Biography of Austrian Con-Artist Johann Nepomuk Maelzel Part 2
About the Austrian inventor, con-artist, and showman Johann Nepomuk Maelzel, his biography and famous Turk chess playing machine.
JOHANN NEPOMUK MAELZEL (1772-1838).
His 1st stateside appearance with the Turk was on April 13, 1826, at New York's National Hotel. Maelzel's twice-daily performances consistently drew standing-room-only crowds. What they saw, when the curtains lifted, was this:
An imposing if expressionless Turk--carved of wood, of course--turbaned, robed, and bedecked with jewels. He was seated erectly behind a 2 1/2' high wooden chest, a chess board carved into its top. When the audience had seen its fill of the Turk's outer self, Maelzel proceeded to open a series of doors in the wooden chest to expose the machine's mechanical innards, a whirring mass of cogs, wheels, metal cylinders, and brass fittings.
Closing the door and cranking the contraption up, he asked for a volunteer from the audience to challenge the Turk. Several spectators raised their hands; one man came forth. The Turk had white and played 1st, as it always did. Maelzel threw a switch, and the cogs and wheels ground noisily into motion. The long arm of the Turk creaked woodenly toward the king's pawn, made the opening move, and then returned to rest on a pillow atop the wooden chest as his opponent prepared to respond. Within a half hour the game was over. The Turk had won.
The audience was agog. "Nothing of a similar nature has ever been seen in this city that will bear the slightest comparison with it," wrote the New York Evening Post, and they were right: The Turk was unique. However, he wasn't all machine.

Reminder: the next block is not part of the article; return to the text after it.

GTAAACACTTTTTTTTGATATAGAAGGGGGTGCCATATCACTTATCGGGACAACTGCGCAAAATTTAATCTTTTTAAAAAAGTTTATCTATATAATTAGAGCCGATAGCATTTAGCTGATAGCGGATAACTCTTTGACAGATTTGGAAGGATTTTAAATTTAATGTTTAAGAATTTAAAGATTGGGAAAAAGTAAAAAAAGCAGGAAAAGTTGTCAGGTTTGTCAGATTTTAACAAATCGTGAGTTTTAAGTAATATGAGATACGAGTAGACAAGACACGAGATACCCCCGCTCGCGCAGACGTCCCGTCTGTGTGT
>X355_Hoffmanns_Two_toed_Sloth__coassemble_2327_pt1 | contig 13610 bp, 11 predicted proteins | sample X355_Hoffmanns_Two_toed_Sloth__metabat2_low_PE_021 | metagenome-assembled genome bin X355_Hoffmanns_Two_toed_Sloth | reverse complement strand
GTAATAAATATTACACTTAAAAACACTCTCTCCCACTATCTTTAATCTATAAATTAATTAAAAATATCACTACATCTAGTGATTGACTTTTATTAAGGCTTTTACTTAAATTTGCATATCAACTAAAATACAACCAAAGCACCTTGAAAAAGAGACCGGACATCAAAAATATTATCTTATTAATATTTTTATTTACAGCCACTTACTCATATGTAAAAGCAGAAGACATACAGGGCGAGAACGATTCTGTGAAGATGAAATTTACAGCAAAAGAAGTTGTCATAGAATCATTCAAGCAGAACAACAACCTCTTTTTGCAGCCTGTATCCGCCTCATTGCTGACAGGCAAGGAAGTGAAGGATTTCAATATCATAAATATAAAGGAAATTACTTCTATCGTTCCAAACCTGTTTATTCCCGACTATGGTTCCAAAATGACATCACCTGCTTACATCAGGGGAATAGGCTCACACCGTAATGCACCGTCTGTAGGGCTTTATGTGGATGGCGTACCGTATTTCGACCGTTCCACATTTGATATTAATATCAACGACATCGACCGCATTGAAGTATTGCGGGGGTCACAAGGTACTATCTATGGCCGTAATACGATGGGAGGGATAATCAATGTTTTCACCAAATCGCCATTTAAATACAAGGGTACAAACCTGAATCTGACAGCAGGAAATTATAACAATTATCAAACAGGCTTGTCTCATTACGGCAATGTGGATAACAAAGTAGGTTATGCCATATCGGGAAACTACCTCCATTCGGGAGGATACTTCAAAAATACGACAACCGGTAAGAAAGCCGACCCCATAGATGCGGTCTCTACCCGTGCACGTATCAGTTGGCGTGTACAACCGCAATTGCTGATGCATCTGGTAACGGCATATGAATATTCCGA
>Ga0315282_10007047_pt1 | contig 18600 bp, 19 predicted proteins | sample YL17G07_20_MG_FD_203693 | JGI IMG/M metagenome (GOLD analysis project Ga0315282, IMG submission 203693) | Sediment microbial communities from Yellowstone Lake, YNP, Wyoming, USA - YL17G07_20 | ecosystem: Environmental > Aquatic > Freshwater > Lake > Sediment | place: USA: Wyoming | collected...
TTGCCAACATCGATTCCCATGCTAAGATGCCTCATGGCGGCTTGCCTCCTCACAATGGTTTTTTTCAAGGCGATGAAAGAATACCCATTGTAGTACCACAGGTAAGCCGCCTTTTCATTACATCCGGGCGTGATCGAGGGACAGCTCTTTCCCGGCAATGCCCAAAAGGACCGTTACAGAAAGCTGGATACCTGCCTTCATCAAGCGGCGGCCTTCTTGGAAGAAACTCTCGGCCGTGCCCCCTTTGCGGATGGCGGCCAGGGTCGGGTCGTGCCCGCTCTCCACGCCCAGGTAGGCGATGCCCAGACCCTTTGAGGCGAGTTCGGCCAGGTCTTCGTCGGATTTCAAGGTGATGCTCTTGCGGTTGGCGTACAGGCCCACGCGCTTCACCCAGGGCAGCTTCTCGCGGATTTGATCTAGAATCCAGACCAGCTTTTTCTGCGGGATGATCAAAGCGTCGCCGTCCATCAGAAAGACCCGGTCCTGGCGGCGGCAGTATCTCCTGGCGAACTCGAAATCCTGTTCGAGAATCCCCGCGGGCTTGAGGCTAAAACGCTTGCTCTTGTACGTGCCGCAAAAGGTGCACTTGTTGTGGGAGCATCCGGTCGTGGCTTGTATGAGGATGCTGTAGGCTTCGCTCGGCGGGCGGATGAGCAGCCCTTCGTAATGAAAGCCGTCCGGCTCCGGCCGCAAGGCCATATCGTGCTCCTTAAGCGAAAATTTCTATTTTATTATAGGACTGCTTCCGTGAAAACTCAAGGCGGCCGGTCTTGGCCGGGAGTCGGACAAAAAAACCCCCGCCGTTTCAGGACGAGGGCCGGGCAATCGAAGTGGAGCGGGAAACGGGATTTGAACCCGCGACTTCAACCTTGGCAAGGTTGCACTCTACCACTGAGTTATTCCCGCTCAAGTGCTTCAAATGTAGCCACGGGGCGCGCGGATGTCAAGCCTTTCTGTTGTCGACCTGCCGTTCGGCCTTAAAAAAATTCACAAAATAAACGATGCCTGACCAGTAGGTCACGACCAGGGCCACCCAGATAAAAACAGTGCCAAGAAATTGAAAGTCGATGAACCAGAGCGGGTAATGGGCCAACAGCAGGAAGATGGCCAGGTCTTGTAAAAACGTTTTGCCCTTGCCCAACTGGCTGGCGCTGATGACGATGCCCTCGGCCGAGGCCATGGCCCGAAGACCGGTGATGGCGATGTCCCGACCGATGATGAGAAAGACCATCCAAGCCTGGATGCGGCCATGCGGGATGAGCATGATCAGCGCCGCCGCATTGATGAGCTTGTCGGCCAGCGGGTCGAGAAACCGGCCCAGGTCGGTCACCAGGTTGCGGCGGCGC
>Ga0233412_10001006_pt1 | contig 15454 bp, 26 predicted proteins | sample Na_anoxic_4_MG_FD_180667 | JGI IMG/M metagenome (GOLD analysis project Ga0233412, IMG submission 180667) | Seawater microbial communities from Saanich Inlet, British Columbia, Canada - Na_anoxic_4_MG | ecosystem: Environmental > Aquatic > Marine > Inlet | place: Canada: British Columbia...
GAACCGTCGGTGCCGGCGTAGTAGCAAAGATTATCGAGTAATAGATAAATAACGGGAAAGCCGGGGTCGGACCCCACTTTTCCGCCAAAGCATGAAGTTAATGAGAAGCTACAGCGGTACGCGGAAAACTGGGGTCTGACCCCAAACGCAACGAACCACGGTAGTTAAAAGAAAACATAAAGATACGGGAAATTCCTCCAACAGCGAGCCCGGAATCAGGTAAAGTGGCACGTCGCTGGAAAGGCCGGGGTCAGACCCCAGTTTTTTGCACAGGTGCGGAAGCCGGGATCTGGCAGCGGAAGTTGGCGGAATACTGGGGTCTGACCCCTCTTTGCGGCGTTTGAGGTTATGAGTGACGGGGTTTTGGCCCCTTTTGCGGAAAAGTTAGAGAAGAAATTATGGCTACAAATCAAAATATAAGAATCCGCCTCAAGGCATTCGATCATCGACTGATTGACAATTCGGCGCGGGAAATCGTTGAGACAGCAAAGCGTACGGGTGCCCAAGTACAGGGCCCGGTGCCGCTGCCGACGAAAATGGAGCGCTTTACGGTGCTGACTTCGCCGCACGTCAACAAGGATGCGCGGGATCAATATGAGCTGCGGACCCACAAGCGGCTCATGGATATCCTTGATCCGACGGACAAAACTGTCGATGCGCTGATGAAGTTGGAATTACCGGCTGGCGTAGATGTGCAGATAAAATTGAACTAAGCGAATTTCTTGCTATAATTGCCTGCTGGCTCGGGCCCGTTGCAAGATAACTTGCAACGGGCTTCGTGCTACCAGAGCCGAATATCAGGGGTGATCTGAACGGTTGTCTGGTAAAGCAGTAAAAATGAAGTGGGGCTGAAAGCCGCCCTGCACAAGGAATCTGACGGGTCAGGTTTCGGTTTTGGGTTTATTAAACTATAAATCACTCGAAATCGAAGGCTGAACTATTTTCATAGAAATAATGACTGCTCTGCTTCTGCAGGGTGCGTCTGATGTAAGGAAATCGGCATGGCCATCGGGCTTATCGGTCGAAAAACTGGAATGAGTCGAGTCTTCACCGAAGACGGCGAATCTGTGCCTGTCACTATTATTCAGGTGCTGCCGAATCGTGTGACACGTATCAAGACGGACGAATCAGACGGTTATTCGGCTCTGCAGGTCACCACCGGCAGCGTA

Although most spectators swallowed Maelzel's act whole, marveling at the wonder of a chess-playing machine, little did they know that the impressive machinery which Maelzel had so cavalierly displayed to his public was merely a front for an agile young assistant tucked neatly inside. The internal structure of the wooden chest allowed the assistant to move from one compartment to another rather quickly on a series of casters and skate boards, and with Maelzel opening only one door at a time, it wasn't difficult at all to escape detection.
During those 1st New York shows, it was a young woman who pulled the strings. A petite and rather attractive Parisienne--with whom Maelzel was forced to make do until William Schlumberger, a European chess bum he had recruited in Paris, could arrive in New York--the woman was a chess neophyte; but a crash course in strategy and technique enabled her to win most of her matches. Nevertheless, a nervous Maelzel, deciding that the risk of losing was too great, announced midway through his New York engagement that the Turk would no longer play full games against challengers. They took too long, he said, and those in the audience who were not confirmed chess buffs would surely lose interest. Instead, the Turk would play only end games.
Maelzel then had his young assistant memorize a large repertoire of end-game situations, as well as all the possible moves which could develop--a substantial achievement in itself, and one that assured the automaton of a perfect record, provided that he always have the 1st move. In the meantime, the impresario waited anxiously for Schlumberger to arrive.
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